When news first spread of an explosion in West comma Texas, before its magnitude was really known, most Texans thought of kolaches, the pastry the town is known for. Which is why this photo, taken by an Instagram user who had stopped for gas at the beloved Czech Stop—as so many Texans traveling up and down I-35 do—really drove the horror home.
Not long after that, this YouTube footage of a father and a child, watching what began as a fire at the West Fertilizer plant tranform into something much, much worse, spread across the Internet.
(WARNING: this is disturbing footage, both during and after the explosion. The good news is, its maker was around to put it on the Internet soon afterwards.)
(Update: The Austin American-Statesman spoke to the man who shot the footage, Derrick Hurtt).
Just two days after the explosions at the Boston Marathon, what is still presumed to be a straightforward industrial accident gripped the nation. The incident was reportedly seen, felt, and heard as far away as Waxahachie, and registered as the equivalent of a 2.1 magnitude earthquake with the U.S. Geological Service.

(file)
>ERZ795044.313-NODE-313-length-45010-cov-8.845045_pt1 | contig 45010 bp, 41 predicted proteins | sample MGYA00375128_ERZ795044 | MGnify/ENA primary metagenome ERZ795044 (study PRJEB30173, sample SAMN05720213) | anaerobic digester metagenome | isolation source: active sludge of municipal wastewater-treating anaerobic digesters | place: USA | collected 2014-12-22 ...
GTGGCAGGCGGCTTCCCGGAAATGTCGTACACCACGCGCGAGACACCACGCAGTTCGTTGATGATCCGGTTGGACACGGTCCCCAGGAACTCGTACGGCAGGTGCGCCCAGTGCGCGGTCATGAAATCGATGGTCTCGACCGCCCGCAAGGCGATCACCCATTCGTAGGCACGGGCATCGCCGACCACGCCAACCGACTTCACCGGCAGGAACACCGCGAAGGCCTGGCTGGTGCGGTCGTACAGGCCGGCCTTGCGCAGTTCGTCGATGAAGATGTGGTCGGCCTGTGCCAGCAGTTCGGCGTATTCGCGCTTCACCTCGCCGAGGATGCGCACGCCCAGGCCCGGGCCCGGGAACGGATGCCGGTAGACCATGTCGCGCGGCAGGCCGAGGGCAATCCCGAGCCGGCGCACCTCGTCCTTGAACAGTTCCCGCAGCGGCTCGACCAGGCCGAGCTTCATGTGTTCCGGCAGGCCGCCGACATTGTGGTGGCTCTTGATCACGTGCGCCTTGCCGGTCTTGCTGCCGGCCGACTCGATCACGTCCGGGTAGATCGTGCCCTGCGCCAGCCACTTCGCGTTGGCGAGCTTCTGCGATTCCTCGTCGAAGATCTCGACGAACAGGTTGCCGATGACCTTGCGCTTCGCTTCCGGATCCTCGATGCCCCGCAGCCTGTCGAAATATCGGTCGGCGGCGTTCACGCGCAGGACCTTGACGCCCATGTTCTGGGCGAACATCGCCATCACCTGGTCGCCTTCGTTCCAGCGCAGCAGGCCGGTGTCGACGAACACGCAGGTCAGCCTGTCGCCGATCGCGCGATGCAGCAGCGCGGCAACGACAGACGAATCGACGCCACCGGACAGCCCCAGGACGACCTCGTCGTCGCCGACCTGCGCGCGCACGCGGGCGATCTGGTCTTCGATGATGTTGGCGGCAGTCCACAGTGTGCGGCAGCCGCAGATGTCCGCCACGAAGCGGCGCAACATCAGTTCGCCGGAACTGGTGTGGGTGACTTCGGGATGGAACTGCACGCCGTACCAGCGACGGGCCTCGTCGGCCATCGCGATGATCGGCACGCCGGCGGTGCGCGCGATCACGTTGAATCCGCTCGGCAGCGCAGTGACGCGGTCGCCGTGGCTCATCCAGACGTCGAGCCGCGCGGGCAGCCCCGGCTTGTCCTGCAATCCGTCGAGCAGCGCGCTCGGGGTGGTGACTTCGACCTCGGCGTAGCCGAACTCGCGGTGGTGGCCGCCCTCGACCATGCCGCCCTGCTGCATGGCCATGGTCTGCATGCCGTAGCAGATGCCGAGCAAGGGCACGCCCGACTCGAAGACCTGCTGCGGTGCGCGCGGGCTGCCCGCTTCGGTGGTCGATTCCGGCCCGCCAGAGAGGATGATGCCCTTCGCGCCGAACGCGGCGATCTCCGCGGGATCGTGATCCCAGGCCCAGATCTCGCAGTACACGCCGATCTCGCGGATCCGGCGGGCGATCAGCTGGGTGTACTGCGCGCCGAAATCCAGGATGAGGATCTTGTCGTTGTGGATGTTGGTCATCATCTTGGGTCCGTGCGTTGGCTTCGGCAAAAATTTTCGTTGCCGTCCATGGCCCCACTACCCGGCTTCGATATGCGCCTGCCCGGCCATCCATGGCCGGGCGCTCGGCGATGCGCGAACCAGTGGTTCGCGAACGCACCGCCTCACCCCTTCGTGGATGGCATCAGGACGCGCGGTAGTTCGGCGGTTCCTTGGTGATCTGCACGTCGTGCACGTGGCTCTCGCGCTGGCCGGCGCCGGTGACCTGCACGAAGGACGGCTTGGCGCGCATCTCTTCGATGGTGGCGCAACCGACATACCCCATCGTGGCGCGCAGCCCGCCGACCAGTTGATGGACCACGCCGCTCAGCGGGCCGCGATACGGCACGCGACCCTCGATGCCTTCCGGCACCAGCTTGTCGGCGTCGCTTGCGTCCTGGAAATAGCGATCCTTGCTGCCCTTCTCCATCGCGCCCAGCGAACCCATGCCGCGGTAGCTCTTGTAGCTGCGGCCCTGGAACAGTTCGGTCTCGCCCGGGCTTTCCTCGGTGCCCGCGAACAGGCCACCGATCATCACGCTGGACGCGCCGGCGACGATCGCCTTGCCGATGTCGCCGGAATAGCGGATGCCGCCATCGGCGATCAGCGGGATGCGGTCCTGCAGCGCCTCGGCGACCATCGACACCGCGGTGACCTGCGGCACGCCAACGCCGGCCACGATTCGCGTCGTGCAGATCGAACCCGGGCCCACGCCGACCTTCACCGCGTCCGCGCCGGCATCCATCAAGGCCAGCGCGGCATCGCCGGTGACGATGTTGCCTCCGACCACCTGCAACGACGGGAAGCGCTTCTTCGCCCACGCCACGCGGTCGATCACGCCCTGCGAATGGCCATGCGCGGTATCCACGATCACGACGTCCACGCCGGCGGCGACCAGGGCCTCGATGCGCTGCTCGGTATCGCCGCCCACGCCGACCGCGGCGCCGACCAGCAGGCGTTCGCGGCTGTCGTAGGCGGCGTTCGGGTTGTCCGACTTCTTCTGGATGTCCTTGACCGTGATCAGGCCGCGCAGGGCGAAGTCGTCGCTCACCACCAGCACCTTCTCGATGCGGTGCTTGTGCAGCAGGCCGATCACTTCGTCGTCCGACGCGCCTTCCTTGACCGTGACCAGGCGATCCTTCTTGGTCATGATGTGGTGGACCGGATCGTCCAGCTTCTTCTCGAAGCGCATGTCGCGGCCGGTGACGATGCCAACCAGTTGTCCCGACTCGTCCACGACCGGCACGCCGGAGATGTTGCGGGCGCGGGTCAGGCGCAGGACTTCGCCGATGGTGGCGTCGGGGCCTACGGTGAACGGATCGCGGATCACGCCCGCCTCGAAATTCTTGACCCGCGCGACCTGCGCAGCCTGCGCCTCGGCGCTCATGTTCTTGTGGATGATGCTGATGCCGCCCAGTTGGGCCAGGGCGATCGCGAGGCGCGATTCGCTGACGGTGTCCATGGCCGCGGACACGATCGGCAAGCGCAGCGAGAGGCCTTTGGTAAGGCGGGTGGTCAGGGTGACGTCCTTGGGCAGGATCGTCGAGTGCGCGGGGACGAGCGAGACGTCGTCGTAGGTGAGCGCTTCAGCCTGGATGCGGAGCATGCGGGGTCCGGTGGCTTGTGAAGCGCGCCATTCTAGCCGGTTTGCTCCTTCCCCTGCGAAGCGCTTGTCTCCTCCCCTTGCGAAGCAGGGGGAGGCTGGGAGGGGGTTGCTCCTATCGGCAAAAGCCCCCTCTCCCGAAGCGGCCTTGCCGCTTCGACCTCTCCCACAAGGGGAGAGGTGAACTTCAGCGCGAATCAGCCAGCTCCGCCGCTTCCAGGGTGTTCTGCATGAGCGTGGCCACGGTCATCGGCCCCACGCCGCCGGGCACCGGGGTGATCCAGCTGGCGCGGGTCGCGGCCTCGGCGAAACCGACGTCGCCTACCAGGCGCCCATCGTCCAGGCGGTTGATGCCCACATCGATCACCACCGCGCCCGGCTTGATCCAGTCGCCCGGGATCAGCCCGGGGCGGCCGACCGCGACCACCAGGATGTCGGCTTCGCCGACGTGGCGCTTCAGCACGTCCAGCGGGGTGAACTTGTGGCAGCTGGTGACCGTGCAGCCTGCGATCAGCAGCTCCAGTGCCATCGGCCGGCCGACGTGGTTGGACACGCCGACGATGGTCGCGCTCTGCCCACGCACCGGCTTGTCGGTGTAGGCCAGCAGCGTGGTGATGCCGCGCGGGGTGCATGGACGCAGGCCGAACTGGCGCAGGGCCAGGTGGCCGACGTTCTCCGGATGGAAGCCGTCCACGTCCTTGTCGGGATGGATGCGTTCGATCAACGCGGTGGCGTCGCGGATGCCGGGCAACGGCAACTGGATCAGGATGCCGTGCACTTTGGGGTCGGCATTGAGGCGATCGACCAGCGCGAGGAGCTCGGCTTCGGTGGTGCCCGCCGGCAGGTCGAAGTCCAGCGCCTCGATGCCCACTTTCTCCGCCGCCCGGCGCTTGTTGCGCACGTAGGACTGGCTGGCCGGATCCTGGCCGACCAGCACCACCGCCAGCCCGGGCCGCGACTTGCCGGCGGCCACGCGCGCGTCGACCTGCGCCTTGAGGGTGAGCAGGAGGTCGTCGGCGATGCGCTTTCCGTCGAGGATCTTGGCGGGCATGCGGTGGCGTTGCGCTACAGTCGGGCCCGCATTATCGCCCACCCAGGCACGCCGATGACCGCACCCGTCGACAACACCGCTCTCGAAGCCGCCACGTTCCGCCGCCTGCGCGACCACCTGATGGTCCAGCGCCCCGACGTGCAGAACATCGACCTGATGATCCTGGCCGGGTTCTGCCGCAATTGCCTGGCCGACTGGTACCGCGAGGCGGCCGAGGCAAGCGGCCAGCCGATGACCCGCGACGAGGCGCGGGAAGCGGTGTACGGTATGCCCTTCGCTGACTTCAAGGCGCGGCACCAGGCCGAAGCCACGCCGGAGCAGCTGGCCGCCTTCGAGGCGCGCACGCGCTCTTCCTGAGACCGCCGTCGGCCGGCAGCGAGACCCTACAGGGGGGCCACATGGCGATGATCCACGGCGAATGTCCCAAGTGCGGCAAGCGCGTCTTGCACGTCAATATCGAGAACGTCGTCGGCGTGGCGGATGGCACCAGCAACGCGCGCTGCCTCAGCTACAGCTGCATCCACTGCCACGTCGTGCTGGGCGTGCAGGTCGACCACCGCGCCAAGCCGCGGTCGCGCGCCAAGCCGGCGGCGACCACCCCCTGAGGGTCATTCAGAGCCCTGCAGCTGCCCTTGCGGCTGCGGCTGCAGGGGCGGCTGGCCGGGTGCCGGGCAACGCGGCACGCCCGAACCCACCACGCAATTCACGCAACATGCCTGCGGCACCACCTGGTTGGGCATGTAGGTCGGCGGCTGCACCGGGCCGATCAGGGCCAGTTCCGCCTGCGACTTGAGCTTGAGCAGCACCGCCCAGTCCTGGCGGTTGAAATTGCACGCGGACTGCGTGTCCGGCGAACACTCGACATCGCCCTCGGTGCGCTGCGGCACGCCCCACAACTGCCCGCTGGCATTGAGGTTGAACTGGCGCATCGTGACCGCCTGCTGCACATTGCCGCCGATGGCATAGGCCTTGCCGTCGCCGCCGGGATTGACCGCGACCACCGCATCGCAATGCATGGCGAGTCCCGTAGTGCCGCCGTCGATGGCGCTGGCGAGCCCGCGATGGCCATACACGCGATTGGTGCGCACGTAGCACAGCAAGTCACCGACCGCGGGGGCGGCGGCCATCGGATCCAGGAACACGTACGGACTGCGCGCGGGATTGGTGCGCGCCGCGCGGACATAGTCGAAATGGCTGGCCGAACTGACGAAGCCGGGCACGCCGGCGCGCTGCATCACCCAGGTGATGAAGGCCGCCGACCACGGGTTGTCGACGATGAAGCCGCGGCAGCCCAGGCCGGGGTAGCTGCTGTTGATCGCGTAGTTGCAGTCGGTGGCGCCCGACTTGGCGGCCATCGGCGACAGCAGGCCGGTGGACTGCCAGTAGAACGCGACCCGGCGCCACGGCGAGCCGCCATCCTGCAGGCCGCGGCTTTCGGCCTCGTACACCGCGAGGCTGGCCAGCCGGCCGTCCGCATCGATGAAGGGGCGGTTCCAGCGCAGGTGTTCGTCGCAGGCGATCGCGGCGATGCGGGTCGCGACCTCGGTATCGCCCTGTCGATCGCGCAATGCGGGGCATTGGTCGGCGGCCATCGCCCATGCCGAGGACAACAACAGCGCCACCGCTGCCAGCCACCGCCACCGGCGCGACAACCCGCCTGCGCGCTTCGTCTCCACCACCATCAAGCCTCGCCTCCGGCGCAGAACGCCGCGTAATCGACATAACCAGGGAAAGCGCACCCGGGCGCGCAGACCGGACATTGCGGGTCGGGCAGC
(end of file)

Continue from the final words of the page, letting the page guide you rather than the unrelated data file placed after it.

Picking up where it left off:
The injury toll was at least 160, according to Kirsten Moon of the Waco Tribune-Herald. As of 5 a.m., officials were saying between five and fifteen people had died, but that number could rise (see update below). Those casualties would likely be plant workers or first responders to the fire, though a fifty-unit apartment building and anywhere from fiftyto sixty houses were devastated by the explosion’s impact. It was not yet known how many people might have been inside those residences. A 133-person nursing home near the plant had been mostly evacuated before impact.
As Manny Fernandez and Ravi Somaiya of the New York Times reported:
“Right now we have a tremendous amount of injuries, probably over 100 injuries at this time,” D.L. Wilson, a state trooper with the Texas Department of Public Safety, told reporters at a press conference early Thursday morning. “We do have confirmed fatalities,” he said, but declined to say how many because a search of the area was being conducted.
He compared the destruction to Iraq war scenes and the 1995 Oklahoma City bombing, an act of terrorism using explosives made from fertilizer. “I can tell you I was there, I walked through the blast area, I searched some houses earlier tonight. It was massive, just like Iraq, just like the Murrah building in Oklahoma City.”
“We’ve got a lot of people who are hurt, and there’s a lot of people, I’m sure, who aren’t gonna be here tomorrow,” West Mayor Tommy Muska told reporters, as Betsy Blaney of the Associated Press reported.